Okay, I live near a bunch of woods. Since we live in such close proximity to the woods I have come to accept certain inevitable house guests. I have made my peace with the spiders that seem to inhabit every corner of my house even after I have cleaned. (They eat unwanted insects)
I have even stopped freaking out when the occasional mouse finds its way into the house. (They are not welcome guest mind you, it’s just that I am no longer surprised or appalled they show up from time to time.) Over the years we have seen everything from snakes, lizards, frogs, deer, fox, and of course there was the one year we had a bear in the yard. I think I have handled most of these encounters with good natured appreciation for each species. (Well, except for the bear…but hey, who expects a bear on their door step?) Of all the critters that call my yard home there is only one which seems to test my patience…THE SNAKE.
As I mentioned earlier, I know we have mice somewhere in the walls, foundation or garage at some time during each year. This is why snakes are not necessarily a bad thing. We have seen black snakes in vicinity in past years. I fight the urge to chop them with a hoe knowing they play an important role in my yard’s ecosystem. In the spring a young snake made its way into our home (see previous Spring post for details). Until few weeks ago, when another small snake found its way inside the house, I did not think we had a problem. We have since found a nest and two holes we think are snake portals into our dry wall. What prompted an appointment with a wildlife specialist was the finding of a skin recently shed by one of our garage dwelling reptile buddies. When we laid the skin out on the driveway we were shocked by the length….note photo of 5’ 7’’ daughter beside snake skin. That is just too big; I don’t care how helpful it is controlling mice!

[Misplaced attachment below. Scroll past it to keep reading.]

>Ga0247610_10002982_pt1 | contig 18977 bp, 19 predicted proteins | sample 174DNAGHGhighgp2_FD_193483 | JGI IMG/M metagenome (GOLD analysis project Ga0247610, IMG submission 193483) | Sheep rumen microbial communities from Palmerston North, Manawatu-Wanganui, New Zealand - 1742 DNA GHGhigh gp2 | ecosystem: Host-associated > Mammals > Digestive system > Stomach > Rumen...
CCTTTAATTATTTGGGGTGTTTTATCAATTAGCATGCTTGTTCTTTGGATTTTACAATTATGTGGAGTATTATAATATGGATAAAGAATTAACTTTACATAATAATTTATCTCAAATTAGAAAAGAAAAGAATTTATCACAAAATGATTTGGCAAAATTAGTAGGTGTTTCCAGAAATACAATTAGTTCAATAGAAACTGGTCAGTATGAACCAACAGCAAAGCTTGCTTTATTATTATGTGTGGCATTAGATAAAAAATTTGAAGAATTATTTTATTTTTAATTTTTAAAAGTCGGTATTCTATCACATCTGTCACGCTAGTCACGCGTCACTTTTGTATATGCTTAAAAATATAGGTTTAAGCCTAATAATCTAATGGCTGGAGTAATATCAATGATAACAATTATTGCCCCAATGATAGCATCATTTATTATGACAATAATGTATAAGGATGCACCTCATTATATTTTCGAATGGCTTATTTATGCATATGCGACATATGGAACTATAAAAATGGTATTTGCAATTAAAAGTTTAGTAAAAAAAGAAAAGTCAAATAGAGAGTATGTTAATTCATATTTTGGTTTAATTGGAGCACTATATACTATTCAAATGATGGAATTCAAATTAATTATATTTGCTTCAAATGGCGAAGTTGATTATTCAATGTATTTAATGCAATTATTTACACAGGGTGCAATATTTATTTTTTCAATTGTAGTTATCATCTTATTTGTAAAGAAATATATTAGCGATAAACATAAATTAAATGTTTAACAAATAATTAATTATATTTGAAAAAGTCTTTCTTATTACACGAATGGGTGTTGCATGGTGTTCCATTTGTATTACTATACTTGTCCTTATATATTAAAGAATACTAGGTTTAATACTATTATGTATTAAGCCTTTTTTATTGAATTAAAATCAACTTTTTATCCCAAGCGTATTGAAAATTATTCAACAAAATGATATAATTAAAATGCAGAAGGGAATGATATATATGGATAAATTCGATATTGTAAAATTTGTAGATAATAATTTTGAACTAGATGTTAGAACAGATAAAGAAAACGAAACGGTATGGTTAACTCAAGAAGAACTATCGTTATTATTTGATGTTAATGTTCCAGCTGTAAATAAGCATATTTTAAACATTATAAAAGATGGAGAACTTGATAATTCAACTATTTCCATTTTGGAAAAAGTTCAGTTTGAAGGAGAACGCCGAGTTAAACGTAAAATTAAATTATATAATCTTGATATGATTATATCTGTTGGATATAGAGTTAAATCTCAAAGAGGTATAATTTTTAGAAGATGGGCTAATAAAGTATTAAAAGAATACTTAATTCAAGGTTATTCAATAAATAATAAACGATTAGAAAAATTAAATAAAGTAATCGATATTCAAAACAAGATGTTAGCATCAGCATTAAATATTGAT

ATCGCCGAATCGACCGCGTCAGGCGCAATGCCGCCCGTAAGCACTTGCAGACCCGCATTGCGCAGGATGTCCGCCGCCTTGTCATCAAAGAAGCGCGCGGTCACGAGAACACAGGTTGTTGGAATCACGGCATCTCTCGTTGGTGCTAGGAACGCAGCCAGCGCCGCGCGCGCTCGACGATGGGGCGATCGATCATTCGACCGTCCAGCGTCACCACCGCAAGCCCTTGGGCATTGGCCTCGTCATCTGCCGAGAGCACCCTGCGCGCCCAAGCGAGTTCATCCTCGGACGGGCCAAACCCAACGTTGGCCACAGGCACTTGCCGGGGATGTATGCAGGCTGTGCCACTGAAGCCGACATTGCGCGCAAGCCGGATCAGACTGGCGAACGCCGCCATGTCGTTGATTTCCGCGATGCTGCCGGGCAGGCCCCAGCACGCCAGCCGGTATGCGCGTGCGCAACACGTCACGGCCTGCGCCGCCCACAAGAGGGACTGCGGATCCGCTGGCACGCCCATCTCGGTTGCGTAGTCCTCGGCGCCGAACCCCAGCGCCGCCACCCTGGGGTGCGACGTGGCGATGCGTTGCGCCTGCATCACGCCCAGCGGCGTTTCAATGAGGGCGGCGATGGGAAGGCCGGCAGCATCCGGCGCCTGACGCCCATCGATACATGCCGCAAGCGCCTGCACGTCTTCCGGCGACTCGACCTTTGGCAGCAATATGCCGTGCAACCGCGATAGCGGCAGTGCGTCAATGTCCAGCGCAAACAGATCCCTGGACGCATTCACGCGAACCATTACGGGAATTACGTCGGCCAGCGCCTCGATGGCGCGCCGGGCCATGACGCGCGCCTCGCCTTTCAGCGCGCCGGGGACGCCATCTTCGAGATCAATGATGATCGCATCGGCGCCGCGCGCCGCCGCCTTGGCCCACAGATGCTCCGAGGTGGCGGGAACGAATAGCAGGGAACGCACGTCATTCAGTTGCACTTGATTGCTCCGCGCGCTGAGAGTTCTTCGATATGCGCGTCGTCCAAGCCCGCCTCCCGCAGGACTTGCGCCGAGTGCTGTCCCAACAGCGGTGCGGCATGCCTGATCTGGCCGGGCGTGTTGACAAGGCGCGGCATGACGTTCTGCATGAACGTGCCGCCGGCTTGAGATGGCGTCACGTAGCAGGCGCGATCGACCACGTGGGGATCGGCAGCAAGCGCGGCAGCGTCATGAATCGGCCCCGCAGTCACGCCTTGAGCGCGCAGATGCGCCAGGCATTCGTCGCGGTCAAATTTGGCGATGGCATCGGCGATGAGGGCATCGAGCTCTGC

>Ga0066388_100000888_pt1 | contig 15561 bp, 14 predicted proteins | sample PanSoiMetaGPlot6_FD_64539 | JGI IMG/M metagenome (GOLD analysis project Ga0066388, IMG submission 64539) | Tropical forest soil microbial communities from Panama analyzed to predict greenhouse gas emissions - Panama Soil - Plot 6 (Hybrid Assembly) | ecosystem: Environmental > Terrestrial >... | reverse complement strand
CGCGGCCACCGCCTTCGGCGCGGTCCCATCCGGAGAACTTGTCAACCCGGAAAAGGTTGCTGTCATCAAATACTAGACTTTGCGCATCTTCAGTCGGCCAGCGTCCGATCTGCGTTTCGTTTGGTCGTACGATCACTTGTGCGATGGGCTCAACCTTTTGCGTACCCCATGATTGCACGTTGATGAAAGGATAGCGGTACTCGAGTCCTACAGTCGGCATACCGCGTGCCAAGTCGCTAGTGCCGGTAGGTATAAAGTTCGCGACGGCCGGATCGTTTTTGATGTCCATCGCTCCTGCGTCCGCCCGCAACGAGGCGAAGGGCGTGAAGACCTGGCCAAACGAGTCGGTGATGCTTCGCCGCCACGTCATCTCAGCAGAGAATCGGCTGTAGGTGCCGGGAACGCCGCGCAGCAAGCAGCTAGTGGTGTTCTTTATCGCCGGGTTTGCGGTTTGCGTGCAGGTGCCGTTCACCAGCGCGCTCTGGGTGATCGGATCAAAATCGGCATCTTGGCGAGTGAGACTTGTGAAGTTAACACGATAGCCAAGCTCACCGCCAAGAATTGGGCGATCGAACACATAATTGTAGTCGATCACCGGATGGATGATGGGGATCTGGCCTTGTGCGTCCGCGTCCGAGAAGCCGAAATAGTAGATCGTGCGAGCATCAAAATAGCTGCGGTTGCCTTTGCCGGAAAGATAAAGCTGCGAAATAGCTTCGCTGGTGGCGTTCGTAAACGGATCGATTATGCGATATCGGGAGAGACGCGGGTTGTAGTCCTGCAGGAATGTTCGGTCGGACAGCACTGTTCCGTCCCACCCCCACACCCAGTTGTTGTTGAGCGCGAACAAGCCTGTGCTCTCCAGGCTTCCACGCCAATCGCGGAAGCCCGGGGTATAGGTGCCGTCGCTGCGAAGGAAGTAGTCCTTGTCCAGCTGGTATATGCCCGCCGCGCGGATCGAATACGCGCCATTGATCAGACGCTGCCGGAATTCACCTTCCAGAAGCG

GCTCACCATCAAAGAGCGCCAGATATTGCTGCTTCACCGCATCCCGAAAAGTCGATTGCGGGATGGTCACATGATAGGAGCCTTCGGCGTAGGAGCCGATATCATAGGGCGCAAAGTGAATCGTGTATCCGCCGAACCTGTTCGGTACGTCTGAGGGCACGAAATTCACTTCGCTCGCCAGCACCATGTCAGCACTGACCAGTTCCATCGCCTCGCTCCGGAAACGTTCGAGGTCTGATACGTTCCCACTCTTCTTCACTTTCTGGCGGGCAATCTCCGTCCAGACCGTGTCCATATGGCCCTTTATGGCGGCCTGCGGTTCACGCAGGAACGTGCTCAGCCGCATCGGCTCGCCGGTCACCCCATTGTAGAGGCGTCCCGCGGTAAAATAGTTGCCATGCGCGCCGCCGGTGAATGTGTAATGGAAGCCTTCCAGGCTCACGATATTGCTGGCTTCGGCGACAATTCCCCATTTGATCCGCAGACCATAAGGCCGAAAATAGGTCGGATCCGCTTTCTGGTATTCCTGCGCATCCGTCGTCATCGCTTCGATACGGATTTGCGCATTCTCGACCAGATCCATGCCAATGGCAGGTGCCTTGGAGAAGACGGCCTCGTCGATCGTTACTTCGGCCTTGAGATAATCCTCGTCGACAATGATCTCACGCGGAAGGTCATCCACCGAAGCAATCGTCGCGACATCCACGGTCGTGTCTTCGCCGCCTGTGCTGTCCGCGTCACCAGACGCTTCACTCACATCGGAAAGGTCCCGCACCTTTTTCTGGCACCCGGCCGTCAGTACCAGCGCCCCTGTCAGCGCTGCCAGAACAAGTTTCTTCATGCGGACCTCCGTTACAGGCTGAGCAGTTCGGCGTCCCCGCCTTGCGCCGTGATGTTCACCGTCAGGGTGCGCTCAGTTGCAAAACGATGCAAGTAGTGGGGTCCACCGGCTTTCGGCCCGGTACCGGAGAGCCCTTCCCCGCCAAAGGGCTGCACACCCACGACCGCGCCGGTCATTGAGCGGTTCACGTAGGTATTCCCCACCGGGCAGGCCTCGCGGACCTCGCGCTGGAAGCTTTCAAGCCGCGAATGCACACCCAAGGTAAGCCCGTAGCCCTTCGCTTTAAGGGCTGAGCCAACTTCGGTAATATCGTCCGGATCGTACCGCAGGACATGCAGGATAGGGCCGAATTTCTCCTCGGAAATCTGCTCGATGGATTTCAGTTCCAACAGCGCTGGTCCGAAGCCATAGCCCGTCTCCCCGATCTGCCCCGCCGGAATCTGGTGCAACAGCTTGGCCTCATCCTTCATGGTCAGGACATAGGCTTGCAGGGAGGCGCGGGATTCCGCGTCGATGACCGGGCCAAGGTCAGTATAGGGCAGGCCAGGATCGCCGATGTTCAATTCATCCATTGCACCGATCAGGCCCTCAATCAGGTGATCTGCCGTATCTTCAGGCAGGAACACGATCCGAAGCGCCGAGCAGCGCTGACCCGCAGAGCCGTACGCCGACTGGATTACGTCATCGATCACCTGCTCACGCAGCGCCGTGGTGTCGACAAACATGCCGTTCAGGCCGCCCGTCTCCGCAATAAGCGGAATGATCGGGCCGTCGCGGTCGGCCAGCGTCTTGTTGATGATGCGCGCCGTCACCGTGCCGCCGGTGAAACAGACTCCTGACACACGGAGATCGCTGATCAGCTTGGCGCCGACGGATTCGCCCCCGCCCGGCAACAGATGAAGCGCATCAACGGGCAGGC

The enormity of our snake issue has me rethinking my former bravado when it comes to such creepy crawly things. I have a new appreciation for what Moses endured when he challenged God’s choice to send him to the Pharaoh. In Exodus 3 & 4 God reveals Himself to Moses and tells him of His plan for Moses to go before the Pharaoh and arrange the freedom of the Israelites. Moses’ response was pretty much, “Seriously God? You’re telling me you can’t’ find someone better for this task?”, and “What if they don’t believe me?”. Due to his reluctance to trust God’s choice of sending him, God told Moses to toss down his staff. So far, no big deal…easy to follow that request I’m sure. He tossed it down and it turned into a snake. Now this is where the account of this interaction sits different with me than it did in past readings.
You see, in the past I envisioned a snake about 3 ft’ long…startling, but not terrifying. As I reread these passages today I realized the snake Moses saw before him had to have been 6ft. easily. The staff he threw down was not a waist high cane. It was a walking stick, weapon and tool which would have towered slightly above his height. Let’s assume Moses was taller than my daughter, or at least as tall, are you getting the picture here? That was probably a BIG snake! Exodus 4:3 says “…and Moses fled from it.”! I would have too! But here is the kicker…Exodus 4:4 God tells poor Moses, “stretch out your hand and grab it by the tail”. !!!! I cannot see myself grabbing the tail of the snake that is currently living somewhere below my garage. I think I would have looked at God and said, “You’re God, You pick it up!” Yet we read that Moses obeyed God’s direction. I don’t see the mention of Moses hesitating to pick up this monster sized snake! Here we see in Moses what God had seen since He formed him in his mother’s womb, and why He probably chose him for such a difficult task. Moses had a strong reliance on God. He had a deep faith and obedient heart that overcame the shallow insecure outer shell that once hid this strength. When he heard God’s simple, yet crazy, command to pick up the snake, he did it. What God asked of Moses, obedience not based on understanding or logic, He also asks of us.
Lord help me to know Your will and to follow it inspite of my own insecutity, trusting as Moses eventually did, that You know me best and call me with the fullness of that knowledge.